The clinical significance of our results is that intervention to improve sleep quality and duration could potentially be useful in dry eye patients. Reduction of symptoms of dry eye may then allow improvement of overall quality of life. The current study adds to the existing literature on the importance of sleep intervention in chronic diseases. However, the evidence may need further evaluation in a randomized study. It may be interesting to extend our previous report on anxiety and depression and tear function61 to a population-based study as well. It is also relevant to investigate whether specific tear neurotransmitter levels are biomarkers for sleep disorders and dry eye.62 
In conclusion, our results in a population of Singapore Malay and Indian people show that poor sleep quality (sleep apnea and insomnia) and short sleep duration (<5 hours) were significantly associated with symptoms of dry eye. The individual sleep variables (sleep apnea, insomnia, and short sleep duration) were also shown to be independently associated with symptoms of dry eye. 
Acknowledgments
The authors thank all staff and participants of both SiMES-2 and SINDI-2 for their contributions. None of the authors has any conflicts of interests. 
Supported by the National Medical Research Council (Grants 0796/2003, IRG07nov013, IRG09nov014, STAR/0003/2008, CG/SERI/2010; SiMES) (STaR/0003/2008; SINDI) (NMRC\CSA\017\2017; LT), the Biomedical Research Council Singapore (Grants 09/1/35/19/616; SiMES) (08/1/35/19/550; SINDI) and the Singapore Bio Imaging Consortium (C-011/2006; SINDI).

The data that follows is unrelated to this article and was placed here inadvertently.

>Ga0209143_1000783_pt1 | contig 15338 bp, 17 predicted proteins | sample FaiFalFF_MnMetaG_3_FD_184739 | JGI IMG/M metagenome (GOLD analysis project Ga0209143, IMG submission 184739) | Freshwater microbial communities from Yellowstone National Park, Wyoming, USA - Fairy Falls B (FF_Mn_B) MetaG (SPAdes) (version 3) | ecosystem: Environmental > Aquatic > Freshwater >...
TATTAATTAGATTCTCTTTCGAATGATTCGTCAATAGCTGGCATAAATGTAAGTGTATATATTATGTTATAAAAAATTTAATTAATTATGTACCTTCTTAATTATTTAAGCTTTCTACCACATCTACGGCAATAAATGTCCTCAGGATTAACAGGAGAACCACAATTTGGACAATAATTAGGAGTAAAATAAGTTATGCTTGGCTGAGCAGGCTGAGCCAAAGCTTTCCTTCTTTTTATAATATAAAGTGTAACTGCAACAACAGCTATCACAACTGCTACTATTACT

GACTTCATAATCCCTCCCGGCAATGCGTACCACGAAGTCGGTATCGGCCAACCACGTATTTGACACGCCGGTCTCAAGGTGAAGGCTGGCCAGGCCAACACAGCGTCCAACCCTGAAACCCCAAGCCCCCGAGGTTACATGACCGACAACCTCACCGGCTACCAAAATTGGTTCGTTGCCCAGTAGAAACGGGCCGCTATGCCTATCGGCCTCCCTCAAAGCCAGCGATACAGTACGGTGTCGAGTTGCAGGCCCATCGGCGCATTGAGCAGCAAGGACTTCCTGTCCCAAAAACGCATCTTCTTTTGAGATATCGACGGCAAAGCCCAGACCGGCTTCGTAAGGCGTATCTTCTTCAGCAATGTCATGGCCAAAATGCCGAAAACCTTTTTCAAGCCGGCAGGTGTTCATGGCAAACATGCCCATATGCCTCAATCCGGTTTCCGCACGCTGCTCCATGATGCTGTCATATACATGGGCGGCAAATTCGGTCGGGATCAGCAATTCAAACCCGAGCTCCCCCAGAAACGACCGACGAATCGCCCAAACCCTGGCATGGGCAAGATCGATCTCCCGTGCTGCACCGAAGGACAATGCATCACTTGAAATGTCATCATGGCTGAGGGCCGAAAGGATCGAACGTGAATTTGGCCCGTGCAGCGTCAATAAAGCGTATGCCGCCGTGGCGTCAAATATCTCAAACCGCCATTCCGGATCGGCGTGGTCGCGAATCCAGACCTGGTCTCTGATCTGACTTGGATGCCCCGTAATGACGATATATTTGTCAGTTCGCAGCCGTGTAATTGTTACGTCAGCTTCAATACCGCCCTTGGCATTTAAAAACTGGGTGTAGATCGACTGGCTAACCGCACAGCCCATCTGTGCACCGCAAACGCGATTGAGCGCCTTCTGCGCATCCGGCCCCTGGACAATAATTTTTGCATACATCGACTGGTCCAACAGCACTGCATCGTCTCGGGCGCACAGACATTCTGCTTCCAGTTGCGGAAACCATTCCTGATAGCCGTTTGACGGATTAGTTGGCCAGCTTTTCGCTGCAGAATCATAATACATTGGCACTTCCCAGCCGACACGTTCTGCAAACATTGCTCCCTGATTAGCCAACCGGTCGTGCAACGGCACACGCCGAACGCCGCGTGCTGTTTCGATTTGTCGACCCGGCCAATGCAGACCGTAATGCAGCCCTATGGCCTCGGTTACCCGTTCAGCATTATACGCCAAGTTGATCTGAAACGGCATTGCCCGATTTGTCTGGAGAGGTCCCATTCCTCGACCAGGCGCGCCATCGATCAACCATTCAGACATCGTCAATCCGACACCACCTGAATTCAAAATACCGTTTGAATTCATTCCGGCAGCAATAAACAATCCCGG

Disclosure: E.W.L. Lim, None; M.L. Chee, None; C. Sabanayagam, None; S. Majithia, None; Y. Tao, None; T.Y. Wong, None; C.-Y. Cheng, None; L. Tong, None 
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Figure 1
 
Additional sleep questionnaire. This is the additional sleep questionnaire used in SiMES-2 and SINDI-2.
Figure 1
 
Additional sleep questionnaire. This is the additional sleep questionnaire used in SiMES-2 and SINDI-2.
Figure 2
 
(A) Inverse cumulative frequency of the percentage of participants with one or more symptoms of dry eye. (B) Age-adjusted prevalence of symptoms of dry eye in various sleep duration categories. Patients with a nightly sleep duration of ≤4 hours had a higher prevalence of symptoms of dry eye compared with patients with a nightly sleep duration of 5 and 6 to 8 hours.
Figure 2
 
(A) Inverse cumulative frequency of the percentage of participants with one or more symptoms of dry eye. (B) Age-adjusted prevalence of symptoms of dry eye in various sleep duration categories. Patients with a nightly sleep duration of ≤4 hours had a higher prevalence of symptoms of dry eye compared with patients with a nightly sleep duration of 5 and 6 to 8 hours.
Table 1
 
Demographic and Systemic Characteristics of Participants With and Without Symptoms of Dry Eye
Table 1
 
Demographic and Systemic Characteristics of Participants With and Without Symptoms of Dry Eye
Table 2
 
Univariate Analysis Showing the Association of Demographic, Systemic, and Sleep Characteristics With Symptoms of Dry Eye
Table 2
 
Univariate Analysis Showing the Association of Demographic, Systemic, and Sleep Characteristics With Symptoms of Dry Eye
Table 3
 
Multiple Logistic Regression Analyses Showing Association of Sleep Parameters With Symptoms of Dry Eye
Table 3
 
Multiple Logistic Regression Analyses Showing Association of Sleep Parameters With Symptoms of Dry Eye
Supplement 1